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Geek Throwdown: How to sync two or more Macs?

Enter the Octagon

Here’s an experimental new feature: The Throwdown. Take a problem that lots of people face and tell us your personal favorite way to deal with it — in as much detail and with as much persuasion as you can muster.

Today, a lot of us are living on two or more Macs -- which is great, except for the challenge of keeping the contents and settings of multiple machines effortlessly in sync.

Now before you pop in, holler "dot mac," and jump back on your Segway®, consider that many folks (including your author) are looking for a lot more than simple document syncing and perfunctory preference sharing. How about if your needs are more nuanced:

  • Can it intelligently sync "~/Library" stuff like "Preferences" and "Application Support" for your apps (so that Quicksilver, for example, is with you and tweaked to perfection wherever you go)? Is it smart enough to know which items not to sync?
  • Can it do smarter comparisons than "which one is newer?" -- consider that someone on 4 or 5 Macs may run into complex versioning problems that currently make .Mac very confused. For text, can it do diff3-style merging?
  • Will it update often enough (and automatically enough) that I can trust when I sit down at a new machine, I'll know everything's up to date without checking (or manual re-updating)?
  • Can backups be easily automated? And is it easy to restore across all machines?
  • Does it work for people on airplanes? If your solution requires a live internet connection for active usage (e.g. traditional WebDAV), what happens when that access is no longer available?

You get the idea. You have a system; now tell us about it. Bow to your sensei, then spare no detail.

How do you sync your Macs?

rsync? ChronoSync? Synchronize? Unison? Something you made yourself?

What are using to sync your Macs, and how are you using it?

sstringer's picture

Grand Unified Sync Theory


I bow before you.

Like You (or a proto-You), I'm a web developer. While I don't have as many macs as your throw-down posits, I do have two. Outside of Subversion, I can't conceive of the Grand Unified Sync Theory that can reliably and automatically manage many machines unless you're willing to designate one as a master and all others as identical twin children. If the parent-identical-twin-child model would work for the purposes of your GUST, then my solution would scale. Another assumption is that all machines in this model are owned by the same person. This model definitely wouldn't work if different people had to stay in sync (in which, again, Subversion is the only viable solution I know of).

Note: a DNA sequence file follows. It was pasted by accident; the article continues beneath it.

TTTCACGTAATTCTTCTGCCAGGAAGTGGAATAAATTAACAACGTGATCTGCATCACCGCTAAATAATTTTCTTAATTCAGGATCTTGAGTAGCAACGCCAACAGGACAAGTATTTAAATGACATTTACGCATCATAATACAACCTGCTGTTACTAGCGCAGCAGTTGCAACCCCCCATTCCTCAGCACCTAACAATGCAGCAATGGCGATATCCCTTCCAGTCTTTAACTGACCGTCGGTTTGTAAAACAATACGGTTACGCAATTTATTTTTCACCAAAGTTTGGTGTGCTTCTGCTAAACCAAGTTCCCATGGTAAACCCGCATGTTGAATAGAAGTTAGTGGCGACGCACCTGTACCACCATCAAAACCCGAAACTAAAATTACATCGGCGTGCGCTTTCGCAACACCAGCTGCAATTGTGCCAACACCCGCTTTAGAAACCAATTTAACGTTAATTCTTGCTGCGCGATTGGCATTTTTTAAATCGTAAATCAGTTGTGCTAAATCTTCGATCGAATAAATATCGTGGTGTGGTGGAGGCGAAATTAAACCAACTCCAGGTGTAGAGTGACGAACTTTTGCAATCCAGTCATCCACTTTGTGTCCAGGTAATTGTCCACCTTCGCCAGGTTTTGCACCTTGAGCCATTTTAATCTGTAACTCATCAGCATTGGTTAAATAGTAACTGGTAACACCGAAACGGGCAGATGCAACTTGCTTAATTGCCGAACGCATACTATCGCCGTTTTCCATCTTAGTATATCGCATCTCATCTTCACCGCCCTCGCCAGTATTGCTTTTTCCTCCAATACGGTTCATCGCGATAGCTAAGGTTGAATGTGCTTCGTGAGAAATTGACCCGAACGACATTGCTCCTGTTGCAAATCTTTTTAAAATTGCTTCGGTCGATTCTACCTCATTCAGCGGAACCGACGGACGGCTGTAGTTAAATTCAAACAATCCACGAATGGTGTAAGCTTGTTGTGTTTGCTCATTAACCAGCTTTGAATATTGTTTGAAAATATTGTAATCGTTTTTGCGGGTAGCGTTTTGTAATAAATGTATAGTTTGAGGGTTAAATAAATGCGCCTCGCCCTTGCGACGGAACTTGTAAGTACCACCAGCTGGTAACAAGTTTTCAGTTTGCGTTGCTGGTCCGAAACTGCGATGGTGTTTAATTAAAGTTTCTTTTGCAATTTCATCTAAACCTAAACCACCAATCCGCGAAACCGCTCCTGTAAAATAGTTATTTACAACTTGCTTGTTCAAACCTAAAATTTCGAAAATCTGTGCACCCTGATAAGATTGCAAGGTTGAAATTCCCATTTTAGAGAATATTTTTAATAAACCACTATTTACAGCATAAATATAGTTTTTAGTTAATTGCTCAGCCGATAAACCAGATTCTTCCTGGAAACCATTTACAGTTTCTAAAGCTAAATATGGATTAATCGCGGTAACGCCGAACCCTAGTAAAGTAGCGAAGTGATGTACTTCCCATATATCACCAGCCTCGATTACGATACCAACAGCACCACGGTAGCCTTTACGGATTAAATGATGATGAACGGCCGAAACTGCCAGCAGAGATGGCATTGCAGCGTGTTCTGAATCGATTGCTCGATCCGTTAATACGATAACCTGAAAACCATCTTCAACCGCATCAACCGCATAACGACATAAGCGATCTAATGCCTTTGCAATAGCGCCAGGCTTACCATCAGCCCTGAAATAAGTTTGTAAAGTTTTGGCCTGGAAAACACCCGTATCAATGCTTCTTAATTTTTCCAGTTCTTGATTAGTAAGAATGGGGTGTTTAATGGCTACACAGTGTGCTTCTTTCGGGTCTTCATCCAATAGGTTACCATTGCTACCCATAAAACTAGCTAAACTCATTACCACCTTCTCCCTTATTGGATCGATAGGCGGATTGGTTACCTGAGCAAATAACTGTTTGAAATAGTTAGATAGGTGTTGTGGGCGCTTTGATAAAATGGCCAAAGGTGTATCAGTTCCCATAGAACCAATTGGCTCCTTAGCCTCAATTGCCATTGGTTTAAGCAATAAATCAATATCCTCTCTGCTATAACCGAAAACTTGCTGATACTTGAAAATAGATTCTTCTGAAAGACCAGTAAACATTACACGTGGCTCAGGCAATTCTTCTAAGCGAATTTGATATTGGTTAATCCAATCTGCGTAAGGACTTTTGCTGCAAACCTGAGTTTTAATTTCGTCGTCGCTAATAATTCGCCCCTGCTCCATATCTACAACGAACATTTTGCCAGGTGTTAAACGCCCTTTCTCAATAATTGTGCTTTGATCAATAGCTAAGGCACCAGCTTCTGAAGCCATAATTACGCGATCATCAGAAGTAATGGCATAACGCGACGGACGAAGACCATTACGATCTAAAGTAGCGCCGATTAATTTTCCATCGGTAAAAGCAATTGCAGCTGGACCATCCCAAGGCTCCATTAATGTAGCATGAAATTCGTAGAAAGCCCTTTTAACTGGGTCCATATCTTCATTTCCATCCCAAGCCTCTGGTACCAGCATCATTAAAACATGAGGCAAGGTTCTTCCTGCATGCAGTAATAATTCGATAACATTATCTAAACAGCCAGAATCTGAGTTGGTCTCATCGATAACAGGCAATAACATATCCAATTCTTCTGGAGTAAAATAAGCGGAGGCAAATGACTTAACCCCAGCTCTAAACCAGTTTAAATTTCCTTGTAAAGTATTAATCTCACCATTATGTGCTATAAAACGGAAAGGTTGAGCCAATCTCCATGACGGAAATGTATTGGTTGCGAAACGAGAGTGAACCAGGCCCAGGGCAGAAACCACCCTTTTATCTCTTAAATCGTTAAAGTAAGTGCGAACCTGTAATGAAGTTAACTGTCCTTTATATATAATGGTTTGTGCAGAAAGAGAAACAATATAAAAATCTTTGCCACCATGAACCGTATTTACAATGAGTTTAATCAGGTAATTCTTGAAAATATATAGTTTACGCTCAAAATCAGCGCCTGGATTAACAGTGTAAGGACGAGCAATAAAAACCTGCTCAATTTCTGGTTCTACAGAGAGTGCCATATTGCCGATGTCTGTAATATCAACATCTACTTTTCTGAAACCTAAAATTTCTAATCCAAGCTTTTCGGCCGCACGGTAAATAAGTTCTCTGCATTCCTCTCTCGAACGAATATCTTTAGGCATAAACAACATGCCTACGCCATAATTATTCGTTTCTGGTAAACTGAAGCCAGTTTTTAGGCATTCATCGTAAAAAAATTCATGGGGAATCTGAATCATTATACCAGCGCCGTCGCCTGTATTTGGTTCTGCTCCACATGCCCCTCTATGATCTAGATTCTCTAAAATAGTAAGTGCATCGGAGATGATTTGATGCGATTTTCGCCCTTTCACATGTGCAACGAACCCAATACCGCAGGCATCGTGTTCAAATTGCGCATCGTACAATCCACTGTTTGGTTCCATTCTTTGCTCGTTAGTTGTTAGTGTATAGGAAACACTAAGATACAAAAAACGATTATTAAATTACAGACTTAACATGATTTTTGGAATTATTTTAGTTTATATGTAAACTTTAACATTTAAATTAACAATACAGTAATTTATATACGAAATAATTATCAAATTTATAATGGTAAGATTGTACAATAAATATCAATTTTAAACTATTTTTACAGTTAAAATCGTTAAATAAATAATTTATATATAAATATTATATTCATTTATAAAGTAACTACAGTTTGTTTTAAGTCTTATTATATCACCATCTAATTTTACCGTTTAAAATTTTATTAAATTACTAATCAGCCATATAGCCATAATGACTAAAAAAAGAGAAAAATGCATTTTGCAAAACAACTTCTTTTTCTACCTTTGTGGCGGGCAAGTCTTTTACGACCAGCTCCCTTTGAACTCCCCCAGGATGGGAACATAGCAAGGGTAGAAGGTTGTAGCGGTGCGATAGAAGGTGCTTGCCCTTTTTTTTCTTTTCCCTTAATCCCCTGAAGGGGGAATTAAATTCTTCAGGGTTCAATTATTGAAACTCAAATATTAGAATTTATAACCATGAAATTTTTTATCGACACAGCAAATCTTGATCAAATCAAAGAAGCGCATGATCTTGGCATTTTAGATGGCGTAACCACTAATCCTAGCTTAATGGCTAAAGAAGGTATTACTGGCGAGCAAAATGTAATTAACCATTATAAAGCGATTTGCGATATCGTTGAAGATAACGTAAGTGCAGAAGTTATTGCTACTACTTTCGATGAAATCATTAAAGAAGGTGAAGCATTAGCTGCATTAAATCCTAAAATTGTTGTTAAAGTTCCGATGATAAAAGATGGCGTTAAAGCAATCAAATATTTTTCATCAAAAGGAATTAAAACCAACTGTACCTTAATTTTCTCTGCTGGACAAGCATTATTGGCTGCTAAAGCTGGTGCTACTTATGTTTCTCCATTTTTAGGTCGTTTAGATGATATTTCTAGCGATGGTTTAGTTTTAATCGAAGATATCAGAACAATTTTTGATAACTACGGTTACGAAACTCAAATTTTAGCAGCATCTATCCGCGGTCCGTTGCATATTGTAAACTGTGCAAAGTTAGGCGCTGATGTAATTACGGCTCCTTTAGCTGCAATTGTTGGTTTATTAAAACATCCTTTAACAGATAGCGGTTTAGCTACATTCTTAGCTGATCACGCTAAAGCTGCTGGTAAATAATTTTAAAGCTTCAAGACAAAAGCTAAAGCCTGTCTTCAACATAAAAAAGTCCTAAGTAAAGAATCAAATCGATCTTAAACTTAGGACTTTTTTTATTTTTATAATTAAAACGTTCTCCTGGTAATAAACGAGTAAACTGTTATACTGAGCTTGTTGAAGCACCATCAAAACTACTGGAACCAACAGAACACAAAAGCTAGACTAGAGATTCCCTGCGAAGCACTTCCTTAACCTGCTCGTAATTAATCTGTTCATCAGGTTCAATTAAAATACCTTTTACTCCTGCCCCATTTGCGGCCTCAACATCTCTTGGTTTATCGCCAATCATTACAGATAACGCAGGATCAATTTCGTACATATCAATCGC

Enough preamble...

My main dev machine is a Mac Pro desktop, and I have a Mac Book that I use to take things on the road on occasion (okay...take things to my living room on occasion). The Mac Pro for most things is designated the Parent, and the laptop is the child, meaning that by default I want to push changes from my Mac Pro to my laptop, and if changes are made while I'm on the road, I need the ability to push changes back.

Mail: I use imap in Mail.app to keep my two-dozen or so mail addresses contents in sync. To set this up initially, I had to copy the contents of Mail's library folder from my main machine to my laptop to preserve folder structures, rules, and preferences. Once done, this needs to be redone only when changes are made or rules are added. For this, I use a non-scheduled ChronoSync. This would scale in any situation and is a nearly zero-maintenance option that satisfies your "on an airplane" requirement as well as any solution can.

Keychains: I use 1passwd which is a lifesaver. Simply using ChronoSync to copy my keychain works just fine.

iCal: I use Spanning Sync. This allows my wife to control--er, contribute to--the calendar from her non-Mac office via gmail. I run into the occasional sync conflict, but this is expected and manageable. ChronoSync is pretty much all-or-nothing in unattended mode, and it blew away too many changes for it to be an viable solution to this problem.

Development Content: For my web sites, I use Subversion version control. After all, developing on multiple machines was what version control was made for. Unlike mail, cal, or to-dos, my dev folders don't need to be identical. They can live independently of one another, and SVN takes care of the details.

Less important stuff: I use scheduled ChronoSync jobs to manage all other day-to-day file syncing. I awaken my machines at 1am (System Prefs > Energy Saver > Schedule...) to run automated backup scripts (outside the scope of this post). While ChronoSync can't be scripted via Automator or cron jobs, you can schedule jobs internally within ChronoSync to kick things off when you know the machine is going to be on. This works well except for those times I forget to leave the lid of my laptop open. Since I'm not the only person in my house that uses the laptop, this happens often. Fortunately, it's easy to kick off the otherwise-automated ChronoSync script and it only takes a minute.

This combination proves to be an effective--if not convoluted--solution that lets me grab my laptop and go with confidence that I'm in sync.

In my heart of hearts, I still long for your Grand Unified Sync Theory solution. As your thread proves, this is clearly an itch that needs to be scratched.




An Oblique Strategy:
Honor thy error as a hidden intention


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